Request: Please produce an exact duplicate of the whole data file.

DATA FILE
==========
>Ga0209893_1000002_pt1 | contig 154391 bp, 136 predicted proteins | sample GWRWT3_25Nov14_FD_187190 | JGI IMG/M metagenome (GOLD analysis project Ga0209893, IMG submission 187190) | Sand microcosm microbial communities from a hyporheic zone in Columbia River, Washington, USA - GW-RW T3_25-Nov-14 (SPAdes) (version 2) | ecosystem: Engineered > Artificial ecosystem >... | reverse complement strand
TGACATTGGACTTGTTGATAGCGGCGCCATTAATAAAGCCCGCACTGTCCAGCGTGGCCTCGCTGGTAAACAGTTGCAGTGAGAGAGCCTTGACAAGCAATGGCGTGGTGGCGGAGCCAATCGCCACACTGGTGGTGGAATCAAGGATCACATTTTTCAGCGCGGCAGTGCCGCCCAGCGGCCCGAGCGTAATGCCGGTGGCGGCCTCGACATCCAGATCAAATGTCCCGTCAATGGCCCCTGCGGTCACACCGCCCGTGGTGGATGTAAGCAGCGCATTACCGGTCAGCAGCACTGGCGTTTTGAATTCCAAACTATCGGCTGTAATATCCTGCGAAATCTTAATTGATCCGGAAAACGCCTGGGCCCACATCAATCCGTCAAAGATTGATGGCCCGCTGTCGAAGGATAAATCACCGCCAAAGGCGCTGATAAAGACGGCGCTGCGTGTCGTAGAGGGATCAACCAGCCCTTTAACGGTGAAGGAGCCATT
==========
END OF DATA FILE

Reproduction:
>Ga0209893_1000002_pt1 | contig 154391 bp, 136 predicted proteins | sample GWRWT3_25Nov14_FD_187190 | JGI IMG/M metagenome (GOLD analysis project Ga0209893, IMG submission 187190) | Sand microcosm microbial communities from a hyporheic zone in Columbia River, Washington, USA - GW-RW T3_25-Nov-14 (SPAdes) (version 2) | ecosystem: Engineered > Artificial ecosystem >... | reverse complement strand
TGACATTGGACTTGTTGATAGCGGCGCCATTAATAAAGCCCGCACTGTCCAGCGTGGCCTCGCTGGTAAACAGTTGCAGTGAGAGAGCCTTGACAAGCAATGGCGTGGTGGCGGAGCCAATCGCCACACTGGTGGTGGAATCAAGGATCACATTTTTCAGCGCGGCAGTGCCGCCCAGCGGCCCGAGCGTAATGCCGGTGGCGGCCTCGACATCCAGATCAAATGTCCCGTCAATGGCCCCTGCGGTCACACCGCCCGTGGTGGATGTAAGCAGCGCATTACCGGTCAGCAGCACTGGCGTTTTGAATTCCAAACTATCGGCTGTAATATCCTGCGAAATCTTAATTGATCCGGAAAACGCCTGGGCCCACATCAATCCGTCAAAGATTGATGGCCCGCTGTCGAAGGATAAATCACCGCCAAAGGCGCTGATAAAGACGGCGCTGCGTGTCGTAGAGGGATCAACCAGCCCTTTAACGGTGAAGGAGCCATT